37Arden is next termed a “lamb” set to be sacrificed (iii.184), “ironically attain[ing] the status of a Christ-figure”.49 No longer the pilgrim but the martyr, he now walks to his death and “miracles” ensue. Water will not wash away his spilt blood, in ambiguous reminiscence of the Canterbury martyr’s blood and the Canterbury pilgrim’s badge. The print of his body preserved on the grass, a witness of his changed status, completes his transmutation from pilgrim to ghostly, supernatural presence—whatever its real nature. The ambiguity of Arden’s peregrination and of his body’s print belongs with the indeterminacy of his status, sinful oppressor, or guiltless victim that has so exercised critics.50 The final lines of the play point to a plot of ground that has turned into a haunted place, a sinister shrine, or an unholy land visited (or shunned) by fearful travellers, the formerly secularized abbey now redelivered to the occult in fearful circularity.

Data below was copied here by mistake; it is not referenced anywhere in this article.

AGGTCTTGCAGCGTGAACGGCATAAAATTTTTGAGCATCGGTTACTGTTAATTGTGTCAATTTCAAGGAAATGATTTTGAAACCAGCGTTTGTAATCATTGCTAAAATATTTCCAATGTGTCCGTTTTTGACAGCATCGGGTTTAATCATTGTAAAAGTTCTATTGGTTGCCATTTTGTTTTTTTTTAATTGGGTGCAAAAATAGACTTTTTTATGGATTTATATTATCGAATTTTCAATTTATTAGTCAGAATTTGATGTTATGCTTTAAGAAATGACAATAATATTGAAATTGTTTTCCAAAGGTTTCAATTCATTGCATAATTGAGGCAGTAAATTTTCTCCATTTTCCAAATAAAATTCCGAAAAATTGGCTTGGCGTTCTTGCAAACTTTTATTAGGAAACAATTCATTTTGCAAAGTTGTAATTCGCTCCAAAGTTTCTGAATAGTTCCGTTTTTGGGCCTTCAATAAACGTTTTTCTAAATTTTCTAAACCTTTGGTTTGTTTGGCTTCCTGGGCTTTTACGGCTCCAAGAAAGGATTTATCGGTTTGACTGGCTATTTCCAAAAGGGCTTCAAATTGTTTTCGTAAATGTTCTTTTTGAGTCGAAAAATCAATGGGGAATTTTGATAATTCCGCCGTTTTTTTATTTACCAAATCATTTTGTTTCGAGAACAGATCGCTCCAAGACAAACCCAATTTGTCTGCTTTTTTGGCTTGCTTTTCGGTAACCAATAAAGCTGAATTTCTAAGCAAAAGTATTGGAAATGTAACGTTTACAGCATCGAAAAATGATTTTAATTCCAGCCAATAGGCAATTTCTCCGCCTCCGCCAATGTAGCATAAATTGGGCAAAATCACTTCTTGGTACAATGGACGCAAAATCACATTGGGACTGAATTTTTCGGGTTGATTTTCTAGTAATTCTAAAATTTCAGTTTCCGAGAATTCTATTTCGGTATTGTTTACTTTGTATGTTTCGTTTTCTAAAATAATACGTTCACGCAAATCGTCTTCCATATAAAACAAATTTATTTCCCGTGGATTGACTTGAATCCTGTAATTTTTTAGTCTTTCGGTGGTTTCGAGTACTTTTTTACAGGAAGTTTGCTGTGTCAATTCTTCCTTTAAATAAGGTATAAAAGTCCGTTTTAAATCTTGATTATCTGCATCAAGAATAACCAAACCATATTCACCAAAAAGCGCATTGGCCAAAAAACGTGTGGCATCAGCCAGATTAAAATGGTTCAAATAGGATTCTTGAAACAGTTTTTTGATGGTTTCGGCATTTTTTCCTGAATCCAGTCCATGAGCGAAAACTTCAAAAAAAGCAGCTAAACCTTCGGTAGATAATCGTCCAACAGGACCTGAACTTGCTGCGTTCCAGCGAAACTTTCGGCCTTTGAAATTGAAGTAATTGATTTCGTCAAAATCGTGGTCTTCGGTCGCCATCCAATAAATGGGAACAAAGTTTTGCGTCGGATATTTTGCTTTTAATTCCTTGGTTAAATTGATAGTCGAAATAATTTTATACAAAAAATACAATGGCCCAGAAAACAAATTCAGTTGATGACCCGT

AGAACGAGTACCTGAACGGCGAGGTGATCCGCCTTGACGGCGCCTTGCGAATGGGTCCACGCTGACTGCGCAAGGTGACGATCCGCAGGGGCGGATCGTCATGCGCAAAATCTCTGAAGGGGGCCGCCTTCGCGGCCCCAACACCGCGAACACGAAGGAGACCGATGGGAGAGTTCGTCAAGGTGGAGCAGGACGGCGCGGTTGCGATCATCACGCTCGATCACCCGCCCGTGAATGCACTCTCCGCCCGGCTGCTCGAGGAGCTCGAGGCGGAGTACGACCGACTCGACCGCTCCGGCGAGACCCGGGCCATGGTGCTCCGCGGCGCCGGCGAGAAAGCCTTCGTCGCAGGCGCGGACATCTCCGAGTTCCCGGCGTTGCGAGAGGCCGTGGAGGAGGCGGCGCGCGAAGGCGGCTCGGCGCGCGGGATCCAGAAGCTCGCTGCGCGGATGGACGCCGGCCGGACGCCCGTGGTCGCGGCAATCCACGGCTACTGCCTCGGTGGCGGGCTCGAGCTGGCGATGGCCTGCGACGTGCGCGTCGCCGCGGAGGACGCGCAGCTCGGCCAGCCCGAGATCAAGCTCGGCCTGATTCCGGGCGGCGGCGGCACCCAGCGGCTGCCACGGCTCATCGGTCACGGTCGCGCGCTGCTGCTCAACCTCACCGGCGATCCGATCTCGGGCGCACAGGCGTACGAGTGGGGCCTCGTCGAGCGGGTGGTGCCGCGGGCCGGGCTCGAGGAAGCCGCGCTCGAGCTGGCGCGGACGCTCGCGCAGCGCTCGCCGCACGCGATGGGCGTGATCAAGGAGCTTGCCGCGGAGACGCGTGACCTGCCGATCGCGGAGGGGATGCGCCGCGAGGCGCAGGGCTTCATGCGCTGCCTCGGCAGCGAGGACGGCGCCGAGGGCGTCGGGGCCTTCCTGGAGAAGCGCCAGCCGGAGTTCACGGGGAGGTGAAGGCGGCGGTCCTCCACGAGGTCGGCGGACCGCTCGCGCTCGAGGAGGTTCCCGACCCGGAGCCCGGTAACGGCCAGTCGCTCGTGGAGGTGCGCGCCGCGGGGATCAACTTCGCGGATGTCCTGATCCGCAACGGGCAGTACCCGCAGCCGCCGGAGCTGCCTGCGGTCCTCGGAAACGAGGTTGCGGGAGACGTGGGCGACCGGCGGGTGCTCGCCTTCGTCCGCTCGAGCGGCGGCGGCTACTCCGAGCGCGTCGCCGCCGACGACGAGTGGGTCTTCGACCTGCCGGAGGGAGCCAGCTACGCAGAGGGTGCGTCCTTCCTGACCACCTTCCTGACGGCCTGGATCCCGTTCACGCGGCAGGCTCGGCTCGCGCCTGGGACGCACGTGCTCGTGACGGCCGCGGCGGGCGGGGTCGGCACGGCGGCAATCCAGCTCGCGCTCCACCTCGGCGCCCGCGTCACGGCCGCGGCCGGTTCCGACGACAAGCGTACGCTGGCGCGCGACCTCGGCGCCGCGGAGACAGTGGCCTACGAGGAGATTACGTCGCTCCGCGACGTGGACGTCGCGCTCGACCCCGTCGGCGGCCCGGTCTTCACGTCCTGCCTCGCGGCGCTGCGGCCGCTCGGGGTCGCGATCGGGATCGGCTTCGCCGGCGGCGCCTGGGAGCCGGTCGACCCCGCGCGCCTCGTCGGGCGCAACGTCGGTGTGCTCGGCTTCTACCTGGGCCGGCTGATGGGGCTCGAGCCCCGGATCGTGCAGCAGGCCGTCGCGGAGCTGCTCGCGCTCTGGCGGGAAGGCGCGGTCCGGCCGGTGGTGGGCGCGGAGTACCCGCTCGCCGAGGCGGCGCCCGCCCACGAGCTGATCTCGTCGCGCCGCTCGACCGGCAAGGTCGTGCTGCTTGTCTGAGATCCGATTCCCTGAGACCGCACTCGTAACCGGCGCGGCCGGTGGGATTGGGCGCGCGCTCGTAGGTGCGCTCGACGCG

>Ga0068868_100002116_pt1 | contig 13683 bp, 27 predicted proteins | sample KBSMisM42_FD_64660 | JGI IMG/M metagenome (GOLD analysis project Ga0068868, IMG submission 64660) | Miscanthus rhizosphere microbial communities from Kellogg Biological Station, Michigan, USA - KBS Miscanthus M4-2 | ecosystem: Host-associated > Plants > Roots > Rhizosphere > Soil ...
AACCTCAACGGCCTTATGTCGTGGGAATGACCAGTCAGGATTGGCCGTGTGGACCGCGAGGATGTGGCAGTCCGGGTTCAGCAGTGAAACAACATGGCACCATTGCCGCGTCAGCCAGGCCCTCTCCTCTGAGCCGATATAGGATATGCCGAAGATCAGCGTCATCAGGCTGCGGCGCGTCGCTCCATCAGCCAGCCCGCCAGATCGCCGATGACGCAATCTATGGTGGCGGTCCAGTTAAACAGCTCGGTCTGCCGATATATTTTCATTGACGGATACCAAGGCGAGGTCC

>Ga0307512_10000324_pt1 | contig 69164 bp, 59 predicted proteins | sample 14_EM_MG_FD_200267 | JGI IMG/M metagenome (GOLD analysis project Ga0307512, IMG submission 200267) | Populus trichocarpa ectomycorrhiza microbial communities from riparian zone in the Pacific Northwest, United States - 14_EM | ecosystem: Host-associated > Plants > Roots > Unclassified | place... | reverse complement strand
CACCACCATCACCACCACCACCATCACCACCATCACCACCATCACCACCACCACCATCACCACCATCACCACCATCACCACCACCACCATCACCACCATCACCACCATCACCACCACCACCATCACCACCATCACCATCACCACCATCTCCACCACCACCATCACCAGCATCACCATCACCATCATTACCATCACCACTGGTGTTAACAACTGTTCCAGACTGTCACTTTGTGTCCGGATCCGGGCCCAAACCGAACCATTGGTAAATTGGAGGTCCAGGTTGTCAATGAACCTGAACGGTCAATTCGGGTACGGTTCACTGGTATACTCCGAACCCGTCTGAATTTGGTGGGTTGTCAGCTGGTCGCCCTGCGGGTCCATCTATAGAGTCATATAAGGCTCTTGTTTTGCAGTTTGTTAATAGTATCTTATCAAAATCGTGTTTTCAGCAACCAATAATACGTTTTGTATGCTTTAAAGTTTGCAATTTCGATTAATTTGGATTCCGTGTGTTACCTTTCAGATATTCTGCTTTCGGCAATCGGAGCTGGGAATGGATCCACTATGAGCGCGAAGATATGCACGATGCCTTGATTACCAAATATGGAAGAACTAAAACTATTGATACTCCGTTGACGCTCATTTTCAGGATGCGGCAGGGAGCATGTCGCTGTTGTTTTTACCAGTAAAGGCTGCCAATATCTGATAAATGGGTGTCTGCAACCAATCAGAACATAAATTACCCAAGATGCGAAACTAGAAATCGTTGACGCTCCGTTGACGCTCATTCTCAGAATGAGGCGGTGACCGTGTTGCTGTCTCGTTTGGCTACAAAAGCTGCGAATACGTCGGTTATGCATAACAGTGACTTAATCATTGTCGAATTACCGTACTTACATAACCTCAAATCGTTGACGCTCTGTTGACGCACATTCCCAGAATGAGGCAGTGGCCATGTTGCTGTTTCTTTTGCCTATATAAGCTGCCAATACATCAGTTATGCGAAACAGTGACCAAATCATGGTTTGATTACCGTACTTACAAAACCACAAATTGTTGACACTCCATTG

38The same elaborate, deliberate indeterminacy that characterizes the status of Arden’s peregrination applies to the play’s religious houses. One is a dismantled abbey sold for profit, the other a partly secularized cathedral used as a marketplace. Paul’s Walk, where Arden noisily upbraids Michael and is subsequently spotted by Shakebag and Black Will, was the central aisle of Old St Paul’s Cathedral, used as a fashionable meeting place for business (Fig. 3). Known as the “grapevine”, it had long been a venue for such as wished to keep in touch with gossips or merely to be seen. Merchants and other visitors repaired there for news of politics, business, and court matters. It was the haunt of beggars, thieves (iii.54), and prostitutes. The Queen vainly issued repeated proclamations